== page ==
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The Aftermath

Discussion in 'WWII Books & Publications' started by GRW, Jun 24, 2013.

  1. GRW

    GRW Pillboxologist WW2|ORG Editor

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    "‘You are going into Germany. You are about to meet a strange people in a strange enemy country.” So said a handbook given to British families about to live in occupied Germany after the end of the Second World War.

    For the families of those sent to administer Hamburg in 1946, that strange people lived in an even stranger city – one in which, in July 1943, more bombs had fallen in just one week than fell on London in the entire war. On one night, so many incendiaries fell that a firestorm flattened eight square miles of Hamburg, its roaring 1,000-foot tower of flame sucking the air out of bomb shelters and sweeping up anyone still on the streets in its 150mph winds.
    From such horrors – and those of the concentration camps nearby – how could there ever be a way back?
    That is the background to Rhidian Brook’s novel The Aftermath – soon to be turned into a feature film by Ridley Scott’s production company – but it is only part of the story. The heart of it is based on an intriguing chapter in his own family history.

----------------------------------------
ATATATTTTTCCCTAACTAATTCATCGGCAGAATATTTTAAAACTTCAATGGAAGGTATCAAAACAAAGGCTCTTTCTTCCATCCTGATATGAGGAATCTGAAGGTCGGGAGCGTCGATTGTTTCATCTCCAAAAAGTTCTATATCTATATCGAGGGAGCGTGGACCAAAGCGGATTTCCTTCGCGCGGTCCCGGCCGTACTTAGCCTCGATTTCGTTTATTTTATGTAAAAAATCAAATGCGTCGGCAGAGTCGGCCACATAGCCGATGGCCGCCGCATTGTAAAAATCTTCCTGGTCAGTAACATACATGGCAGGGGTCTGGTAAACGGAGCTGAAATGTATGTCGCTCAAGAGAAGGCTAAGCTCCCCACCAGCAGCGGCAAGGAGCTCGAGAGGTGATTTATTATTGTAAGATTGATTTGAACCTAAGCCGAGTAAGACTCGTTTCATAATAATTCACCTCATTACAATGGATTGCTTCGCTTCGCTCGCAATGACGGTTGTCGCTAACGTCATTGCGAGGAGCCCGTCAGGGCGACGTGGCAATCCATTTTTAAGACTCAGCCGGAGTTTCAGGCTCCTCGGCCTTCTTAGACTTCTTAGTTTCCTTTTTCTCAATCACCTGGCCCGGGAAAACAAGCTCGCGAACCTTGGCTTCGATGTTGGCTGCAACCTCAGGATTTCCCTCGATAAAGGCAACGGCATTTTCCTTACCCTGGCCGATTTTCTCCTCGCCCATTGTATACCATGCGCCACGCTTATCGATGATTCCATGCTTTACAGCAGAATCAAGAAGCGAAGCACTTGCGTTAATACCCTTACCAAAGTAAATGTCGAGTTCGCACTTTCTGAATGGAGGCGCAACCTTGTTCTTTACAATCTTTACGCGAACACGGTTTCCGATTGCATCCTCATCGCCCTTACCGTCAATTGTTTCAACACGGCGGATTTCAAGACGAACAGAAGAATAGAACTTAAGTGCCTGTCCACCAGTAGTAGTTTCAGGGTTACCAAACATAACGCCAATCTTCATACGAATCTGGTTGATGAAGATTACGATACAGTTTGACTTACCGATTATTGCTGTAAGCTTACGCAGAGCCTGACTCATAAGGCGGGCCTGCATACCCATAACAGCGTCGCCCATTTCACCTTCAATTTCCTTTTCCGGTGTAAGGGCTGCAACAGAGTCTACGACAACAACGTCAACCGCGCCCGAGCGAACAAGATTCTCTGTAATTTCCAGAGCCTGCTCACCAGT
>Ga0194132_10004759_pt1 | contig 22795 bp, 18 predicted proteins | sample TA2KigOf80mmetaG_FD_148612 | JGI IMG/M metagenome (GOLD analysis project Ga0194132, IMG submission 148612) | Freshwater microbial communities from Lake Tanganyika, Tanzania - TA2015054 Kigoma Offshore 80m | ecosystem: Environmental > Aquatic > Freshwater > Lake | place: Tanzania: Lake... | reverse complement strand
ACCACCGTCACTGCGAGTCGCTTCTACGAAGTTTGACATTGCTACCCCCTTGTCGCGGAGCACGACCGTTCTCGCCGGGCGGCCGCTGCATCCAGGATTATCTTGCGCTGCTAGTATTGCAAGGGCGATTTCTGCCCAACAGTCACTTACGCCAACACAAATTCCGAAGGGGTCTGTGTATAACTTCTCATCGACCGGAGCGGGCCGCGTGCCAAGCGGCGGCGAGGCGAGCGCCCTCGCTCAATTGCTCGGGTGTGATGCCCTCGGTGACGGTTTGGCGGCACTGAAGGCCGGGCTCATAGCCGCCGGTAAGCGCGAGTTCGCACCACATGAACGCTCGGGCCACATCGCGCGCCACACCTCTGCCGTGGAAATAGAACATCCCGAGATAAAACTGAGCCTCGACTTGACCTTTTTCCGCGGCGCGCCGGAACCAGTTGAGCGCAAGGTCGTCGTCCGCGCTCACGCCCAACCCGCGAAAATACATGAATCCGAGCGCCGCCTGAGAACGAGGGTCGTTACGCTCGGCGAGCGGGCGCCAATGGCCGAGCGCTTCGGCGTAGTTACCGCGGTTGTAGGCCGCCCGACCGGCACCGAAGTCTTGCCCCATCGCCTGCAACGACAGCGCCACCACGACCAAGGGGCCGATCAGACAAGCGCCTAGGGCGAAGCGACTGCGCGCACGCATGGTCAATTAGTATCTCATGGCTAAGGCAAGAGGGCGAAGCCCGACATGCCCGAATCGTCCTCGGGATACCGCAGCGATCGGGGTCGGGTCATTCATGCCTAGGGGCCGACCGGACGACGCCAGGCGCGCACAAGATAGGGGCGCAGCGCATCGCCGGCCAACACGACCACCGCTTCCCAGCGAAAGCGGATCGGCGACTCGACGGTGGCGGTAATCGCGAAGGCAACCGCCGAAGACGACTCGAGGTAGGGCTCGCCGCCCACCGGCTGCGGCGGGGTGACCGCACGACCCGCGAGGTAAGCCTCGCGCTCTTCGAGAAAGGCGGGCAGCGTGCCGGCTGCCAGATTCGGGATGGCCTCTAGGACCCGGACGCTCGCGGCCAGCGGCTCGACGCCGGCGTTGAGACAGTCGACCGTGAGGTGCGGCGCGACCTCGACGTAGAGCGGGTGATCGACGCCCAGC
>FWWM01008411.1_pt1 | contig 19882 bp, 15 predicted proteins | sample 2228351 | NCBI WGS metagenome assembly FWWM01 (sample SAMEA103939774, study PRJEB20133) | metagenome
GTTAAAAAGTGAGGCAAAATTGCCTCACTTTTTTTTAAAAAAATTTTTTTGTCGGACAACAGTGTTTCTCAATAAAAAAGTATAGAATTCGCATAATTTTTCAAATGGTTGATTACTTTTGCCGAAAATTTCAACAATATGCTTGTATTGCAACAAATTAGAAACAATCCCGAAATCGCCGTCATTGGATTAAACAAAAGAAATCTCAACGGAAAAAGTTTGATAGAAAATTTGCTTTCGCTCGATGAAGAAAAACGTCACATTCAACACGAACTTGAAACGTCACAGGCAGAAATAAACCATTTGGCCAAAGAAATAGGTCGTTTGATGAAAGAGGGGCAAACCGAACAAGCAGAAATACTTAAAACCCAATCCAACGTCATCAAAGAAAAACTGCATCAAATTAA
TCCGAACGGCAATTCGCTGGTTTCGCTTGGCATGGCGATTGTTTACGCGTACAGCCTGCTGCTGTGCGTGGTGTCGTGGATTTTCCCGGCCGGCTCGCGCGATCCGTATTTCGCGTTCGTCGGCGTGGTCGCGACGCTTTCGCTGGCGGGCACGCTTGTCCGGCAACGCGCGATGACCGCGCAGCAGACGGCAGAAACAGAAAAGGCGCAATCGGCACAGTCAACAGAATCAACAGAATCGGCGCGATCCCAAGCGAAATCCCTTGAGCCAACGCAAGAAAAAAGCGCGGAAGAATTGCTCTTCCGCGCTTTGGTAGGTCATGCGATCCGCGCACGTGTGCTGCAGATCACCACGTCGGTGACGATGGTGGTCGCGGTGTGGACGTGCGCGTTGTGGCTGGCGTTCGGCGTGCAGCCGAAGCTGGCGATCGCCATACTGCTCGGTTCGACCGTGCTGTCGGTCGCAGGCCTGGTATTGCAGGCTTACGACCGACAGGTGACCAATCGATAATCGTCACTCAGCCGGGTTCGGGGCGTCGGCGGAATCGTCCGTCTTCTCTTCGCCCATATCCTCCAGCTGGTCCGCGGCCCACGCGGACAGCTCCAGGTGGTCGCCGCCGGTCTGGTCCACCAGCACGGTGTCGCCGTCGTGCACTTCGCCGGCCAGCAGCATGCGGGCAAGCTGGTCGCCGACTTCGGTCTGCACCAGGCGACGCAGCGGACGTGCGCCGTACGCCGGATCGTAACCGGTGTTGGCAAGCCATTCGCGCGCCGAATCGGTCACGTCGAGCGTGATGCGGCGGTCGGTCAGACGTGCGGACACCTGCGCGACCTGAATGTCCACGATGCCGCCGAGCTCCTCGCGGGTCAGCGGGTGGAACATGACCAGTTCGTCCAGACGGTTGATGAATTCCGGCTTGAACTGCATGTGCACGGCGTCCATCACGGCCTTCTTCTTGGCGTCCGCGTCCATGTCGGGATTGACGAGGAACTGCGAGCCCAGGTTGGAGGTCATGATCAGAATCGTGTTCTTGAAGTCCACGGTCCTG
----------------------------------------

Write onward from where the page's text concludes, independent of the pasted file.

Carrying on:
As a child growing up in Wales, he had always been proud of his grandfather Walter. And with good reason: this was a man who, at the end of the First World War had fought alongside Lawrence of Arabia. At the end of the Second, he was a colonel entrusted with the administration of a huge tract of countryside north-west of Hamburg.

    All that was part of family lore, because in 1946 Col Brook had sent for his wife and three children to come and live with him. All other high-placed British officials in occupied Germany had requisitioned large houses for their families, but Col Brook was different. When he was shown the mansion selected for him, he allowed its German occupants to stay on there. They would share it, he decided; victors and vanquished living in harmony together, the very model, he hoped, of the new country rising from the ashes of the old."
    http://www.scotsman.com/lifestyle/books/features/book-review-the-aftermath-1-2974537
     
  2. gtblackwell

    gtblackwell Well-Known Member

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    Gordon, I have long held a curiosity about how war devastated countries found their way back. I will see if I van get this on Kindle....for larger type.
    Ironically I watched " 10 Seconds to Hell" yesterday, the film about a German bomb disposal outfit in post war Berlin.

    Thanks for the post.

    Gaines
     
  3. GRW

    GRW Pillboxologist WW2|ORG Editor

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    No worries, glad you found it interesting.
     
  4. Steve Petersen

    Steve Petersen Member

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    I would recommend Tony Judt's Postwar: A History of Europe Since 1945. Very eye-opening.

    It staggers my mind reading about the tens of millions of displaced persons, the hunger, and disease that ravaged Europe in the early postwar years.
     
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